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ERIC Number: ED566384
Record Type: Non-Journal
Publication Date: 2012-Sep
Pages: 28
Abstractor: ERIC
Reference Count: N/A
ISBN: N/A
ISSN: N/A
Asking Students about Teaching: Student Perception Surveys and Their Implementation. MET Project Policy and Practice Brief
Bill & Melinda Gates Foundation
No one has a bigger stake in teaching effectiveness than students. Nor are there any better experts on how teaching is experienced by its intended beneficiaries. Only recently have many policymakers and practitioners come to recognize that--when asked the right questions, in the right ways--students can be an important source of information on the quality of teaching and the learning environment in individual classrooms. As states and districts reinvent how teachers are evaluated and provided feedback, an increasing number are including student perception surveys as part of the mix. In contrast to the kinds of school climate surveys that have been commonly used in many systems, these student perception surveys ask students about specific teachers and specific classrooms. Analysis by the Measures of Effective Teaching (MET) project finds that teachers' student survey results are predictive of student achievement gains. Students know an effective classroom when they experience one. That survey results predict student learning also suggests surveys may provide outcome-related results in grades and subjects for which no standardized assessments of student learning are available. Further, the MET project finds student surveys produce more consistent results than classroom observations or achievement gain measures (see the MET project's "Gathering Feedback" policy and practitioner brief). This report draws on the experience of the MET project, its partners, and other leading school systems and organizations to clarify four overriding requirements of any system considering student surveys as part of formal feedback and evaluation for teachers: (1) Measure what matters; (2) Ensure accuracy; (3) Ensure reliability; and (4) Support improvement. This document concludes by emphasizing the importance of stakeholder engagement for achieving positive results. An appendix entitled "Tripod 7 C Survey Items Included in MET Project Analysis" is included.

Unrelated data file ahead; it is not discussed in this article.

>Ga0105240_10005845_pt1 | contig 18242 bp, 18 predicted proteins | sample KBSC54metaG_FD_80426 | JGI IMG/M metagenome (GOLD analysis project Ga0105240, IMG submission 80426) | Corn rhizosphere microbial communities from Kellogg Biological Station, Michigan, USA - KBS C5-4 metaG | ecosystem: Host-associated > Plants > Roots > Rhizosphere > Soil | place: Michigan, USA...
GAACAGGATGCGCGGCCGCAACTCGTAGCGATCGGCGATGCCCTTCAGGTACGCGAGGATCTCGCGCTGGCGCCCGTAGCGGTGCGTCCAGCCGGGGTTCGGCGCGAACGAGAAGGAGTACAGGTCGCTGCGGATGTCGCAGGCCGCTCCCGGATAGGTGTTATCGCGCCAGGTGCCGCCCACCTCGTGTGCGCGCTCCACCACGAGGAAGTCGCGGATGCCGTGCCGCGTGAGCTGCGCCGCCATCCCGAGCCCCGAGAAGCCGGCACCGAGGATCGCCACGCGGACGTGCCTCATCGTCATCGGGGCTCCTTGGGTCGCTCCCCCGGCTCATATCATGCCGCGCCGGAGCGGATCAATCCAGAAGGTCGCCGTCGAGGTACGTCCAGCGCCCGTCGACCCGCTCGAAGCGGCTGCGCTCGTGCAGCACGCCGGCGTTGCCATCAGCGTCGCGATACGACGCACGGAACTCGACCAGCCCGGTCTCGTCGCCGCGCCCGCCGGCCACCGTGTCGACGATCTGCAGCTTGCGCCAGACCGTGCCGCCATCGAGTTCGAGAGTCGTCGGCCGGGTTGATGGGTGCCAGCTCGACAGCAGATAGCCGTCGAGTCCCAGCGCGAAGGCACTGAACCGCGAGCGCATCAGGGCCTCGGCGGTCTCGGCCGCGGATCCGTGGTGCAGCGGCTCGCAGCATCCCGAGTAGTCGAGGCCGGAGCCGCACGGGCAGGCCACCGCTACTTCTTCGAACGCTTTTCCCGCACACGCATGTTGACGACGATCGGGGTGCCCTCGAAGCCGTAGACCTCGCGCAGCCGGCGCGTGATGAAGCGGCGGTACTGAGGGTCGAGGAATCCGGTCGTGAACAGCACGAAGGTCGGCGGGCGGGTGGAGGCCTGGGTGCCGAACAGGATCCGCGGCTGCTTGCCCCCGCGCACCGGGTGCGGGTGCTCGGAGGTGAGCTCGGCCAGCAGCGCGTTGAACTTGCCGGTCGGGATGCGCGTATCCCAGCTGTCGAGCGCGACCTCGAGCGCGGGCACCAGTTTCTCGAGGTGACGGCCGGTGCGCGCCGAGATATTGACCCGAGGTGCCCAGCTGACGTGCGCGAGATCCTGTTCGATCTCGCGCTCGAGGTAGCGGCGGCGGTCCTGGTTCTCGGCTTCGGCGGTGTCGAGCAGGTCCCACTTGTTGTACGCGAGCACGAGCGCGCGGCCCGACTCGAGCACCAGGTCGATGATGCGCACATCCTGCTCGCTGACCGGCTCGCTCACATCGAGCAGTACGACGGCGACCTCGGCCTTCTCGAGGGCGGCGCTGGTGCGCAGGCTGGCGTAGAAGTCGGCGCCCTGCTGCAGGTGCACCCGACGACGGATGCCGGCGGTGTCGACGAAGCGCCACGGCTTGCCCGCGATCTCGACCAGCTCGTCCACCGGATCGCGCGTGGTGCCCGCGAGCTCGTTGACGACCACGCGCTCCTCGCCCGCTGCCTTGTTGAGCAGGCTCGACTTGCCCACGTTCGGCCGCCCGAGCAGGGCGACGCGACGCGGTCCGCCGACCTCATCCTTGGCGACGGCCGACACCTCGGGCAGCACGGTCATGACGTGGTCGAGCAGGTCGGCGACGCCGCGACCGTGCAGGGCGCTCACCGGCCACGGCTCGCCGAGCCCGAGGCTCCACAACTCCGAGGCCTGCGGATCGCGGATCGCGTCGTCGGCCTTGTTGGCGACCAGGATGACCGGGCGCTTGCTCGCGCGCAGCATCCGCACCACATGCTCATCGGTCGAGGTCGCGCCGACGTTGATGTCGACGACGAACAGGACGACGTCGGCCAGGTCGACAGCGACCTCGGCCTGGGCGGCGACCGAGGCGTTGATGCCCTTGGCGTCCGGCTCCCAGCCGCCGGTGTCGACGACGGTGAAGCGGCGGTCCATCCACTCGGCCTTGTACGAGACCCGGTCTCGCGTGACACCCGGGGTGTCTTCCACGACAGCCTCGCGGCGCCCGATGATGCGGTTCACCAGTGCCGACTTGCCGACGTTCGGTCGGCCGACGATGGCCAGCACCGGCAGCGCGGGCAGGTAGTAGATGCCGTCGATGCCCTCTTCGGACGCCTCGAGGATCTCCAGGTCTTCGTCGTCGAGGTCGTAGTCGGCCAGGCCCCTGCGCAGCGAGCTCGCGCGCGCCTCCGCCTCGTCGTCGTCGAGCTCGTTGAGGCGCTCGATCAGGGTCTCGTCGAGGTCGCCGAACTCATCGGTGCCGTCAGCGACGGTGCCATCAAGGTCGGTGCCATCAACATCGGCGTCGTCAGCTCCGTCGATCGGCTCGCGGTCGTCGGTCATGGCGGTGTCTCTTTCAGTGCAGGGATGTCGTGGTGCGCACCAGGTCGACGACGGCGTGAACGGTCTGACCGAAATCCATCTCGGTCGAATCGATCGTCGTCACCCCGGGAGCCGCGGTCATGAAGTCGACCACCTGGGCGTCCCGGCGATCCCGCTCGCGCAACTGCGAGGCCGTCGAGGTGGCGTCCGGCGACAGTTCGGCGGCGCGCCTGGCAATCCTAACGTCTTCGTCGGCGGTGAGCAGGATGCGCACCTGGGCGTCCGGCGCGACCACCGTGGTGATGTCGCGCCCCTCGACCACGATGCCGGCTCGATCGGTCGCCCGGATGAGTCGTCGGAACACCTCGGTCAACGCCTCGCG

Bill & Melinda Gates Foundation. P.O. Box 23350, Seattle, WA 98102. Tel: 206-709-3100; e-mail: info@gatesfoundation.org; Web site: http://www.gatesfoundation.org
Publication Type: Reports - Descriptive; Tests/Questionnaires
Education Level: Elementary Secondary Education
Audience: Practitioners; Policymakers
Language: English
Sponsor: N/A
Authoring Institution: Bill and Melinda Gates Foundation
Identifiers - Location: Colorado (Denver); North Carolina (Charlotte); Pennsylvania (Pittsburgh); Tennessee (Memphis)
IES Cited: ED545232